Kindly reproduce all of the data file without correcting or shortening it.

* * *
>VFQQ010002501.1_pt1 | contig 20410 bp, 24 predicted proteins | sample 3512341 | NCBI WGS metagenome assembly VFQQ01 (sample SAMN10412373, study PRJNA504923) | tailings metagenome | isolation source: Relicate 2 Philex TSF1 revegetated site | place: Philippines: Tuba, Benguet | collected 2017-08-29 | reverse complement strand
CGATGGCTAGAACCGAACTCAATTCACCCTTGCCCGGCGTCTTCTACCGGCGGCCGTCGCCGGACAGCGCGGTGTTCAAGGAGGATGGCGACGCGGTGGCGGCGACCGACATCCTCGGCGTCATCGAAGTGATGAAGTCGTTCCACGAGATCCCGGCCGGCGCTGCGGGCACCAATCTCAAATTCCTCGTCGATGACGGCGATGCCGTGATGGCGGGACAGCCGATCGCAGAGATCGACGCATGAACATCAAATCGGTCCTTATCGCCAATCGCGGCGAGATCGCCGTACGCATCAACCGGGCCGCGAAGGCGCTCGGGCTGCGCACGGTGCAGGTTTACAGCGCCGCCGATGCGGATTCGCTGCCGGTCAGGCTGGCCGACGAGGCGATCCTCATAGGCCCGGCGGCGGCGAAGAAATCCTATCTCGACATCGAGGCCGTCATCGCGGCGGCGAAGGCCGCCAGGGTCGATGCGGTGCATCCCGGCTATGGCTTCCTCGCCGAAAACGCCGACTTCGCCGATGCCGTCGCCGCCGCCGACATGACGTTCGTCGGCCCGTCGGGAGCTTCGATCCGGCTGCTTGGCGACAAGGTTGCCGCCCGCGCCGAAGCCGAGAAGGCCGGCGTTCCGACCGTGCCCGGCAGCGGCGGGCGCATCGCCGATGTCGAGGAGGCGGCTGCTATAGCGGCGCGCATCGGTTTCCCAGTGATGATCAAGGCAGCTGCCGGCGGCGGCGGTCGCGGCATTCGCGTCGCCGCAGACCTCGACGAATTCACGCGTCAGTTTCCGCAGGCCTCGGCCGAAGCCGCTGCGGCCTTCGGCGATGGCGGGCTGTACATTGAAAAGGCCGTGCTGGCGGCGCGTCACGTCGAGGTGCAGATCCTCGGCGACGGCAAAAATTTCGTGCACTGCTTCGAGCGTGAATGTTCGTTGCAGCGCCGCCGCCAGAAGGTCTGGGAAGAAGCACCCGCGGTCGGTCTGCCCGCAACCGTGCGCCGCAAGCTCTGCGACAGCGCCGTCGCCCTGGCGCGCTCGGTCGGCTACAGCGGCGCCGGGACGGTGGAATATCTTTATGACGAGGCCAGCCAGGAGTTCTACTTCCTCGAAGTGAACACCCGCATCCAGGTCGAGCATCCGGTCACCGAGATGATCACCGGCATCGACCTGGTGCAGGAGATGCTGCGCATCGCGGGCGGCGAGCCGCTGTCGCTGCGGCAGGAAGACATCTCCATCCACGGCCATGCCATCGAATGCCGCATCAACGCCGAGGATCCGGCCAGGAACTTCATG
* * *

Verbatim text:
>VFQQ010002501.1_pt1 | contig 20410 bp, 24 predicted proteins | sample 3512341 | NCBI WGS metagenome assembly VFQQ01 (sample SAMN10412373, study PRJNA504923) | tailings metagenome | isolation source: Relicate 2 Philex TSF1 revegetated site | place: Philippines: Tuba, Benguet | collected 2017-08-29 | reverse complement strand
CGATGGCTAGAACCGAACTCAATTCACCCTTGCCCGGCGTCTTCTACCGGCGGCCGTCGCCGGACAGCGCGGTGTTCAAGGAGGATGGCGACGCGGTGGCGGCGACCGACATCCTCGGCGTCATCGAAGTGATGAAGTCGTTCCACGAGATCCCGGCCGGCGCTGCGGGCACCAATCTCAAATTCCTCGTCGATGACGGCGATGCCGTGATGGCGGGACAGCCGATCGCAGAGATCGACGCATGAACATCAAATCGGTCCTTATCGCCAATCGCGGCGAGATCGCCGTACGCATCAACCGGGCCGCGAAGGCGCTCGGGCTGCGCACGGTGCAGGTTTACAGCGCCGCCGATGCGGATTCGCTGCCGGTCAGGCTGGCCGACGAGGCGATCCTCATAGGCCCGGCGGCGGCGAAGAAATCCTATCTCGACATCGAGGCCGTCATCGCGGCGGCGAAGGCCGCCAGGGTCGATGCGGTGCATCCCGGCTATGGCTTCCTCGCCGAAAACGCCGACTTCGCCGATGCCGTCGCCGCCGCCGACATGACGTTCGTCGGCCCGTCGGGAGCTTCGATCCGGCTGCTTGGCGACAAGGTTGCCGCCCGCGCCGAAGCCGAGAAGGCCGGCGTTCCGACCGTGCCCGGCAGCGGCGGGCGCATCGCCGATGTCGAGGAGGCGGCTGCTATAGCGGCGCGCATCGGTTTCCCAGTGATGATCAAGGCAGCTGCCGGCGGCGGCGGTCGCGGCATTCGCGTCGCCGCAGACCTCGACGAATTCACGCGTCAGTTTCCGCAGGCCTCGGCCGAAGCCGCTGCGGCCTTCGGCGATGGCGGGCTGTACATTGAAAAGGCCGTGCTGGCGGCGCGTCACGTCGAGGTGCAGATCCTCGGCGACGGCAAAAATTTCGTGCACTGCTTCGAGCGTGAATGTTCGTTGCAGCGCCGCCGCCAGAAGGTCTGGGAAGAAGCACCCGCGGTCGGTCTGCCCGCAACCGTGCGCCGCAAGCTCTGCGACAGCGCCGTCGCCCTGGCGCGCTCGGTCGGCTACAGCGGCGCCGGGACGGTGGAATATCTTTATGACGAGGCCAGCCAGGAGTTCTACTTCCTCGAAGTGAACACCCGCATCCAGGTCGAGCATCCGGTCACCGAGATGATCACCGGCATCGACCTGGTGCAGGAGATGCTGCGCATCGCGGGCGGCGAGCCGCTGTCGCTGCGGCAGGAAGACATCTCCATCCACGGCCATGCCATCGAATGCCGCATCAACGCCGAGGATCCGGCCAGGAACTTCATG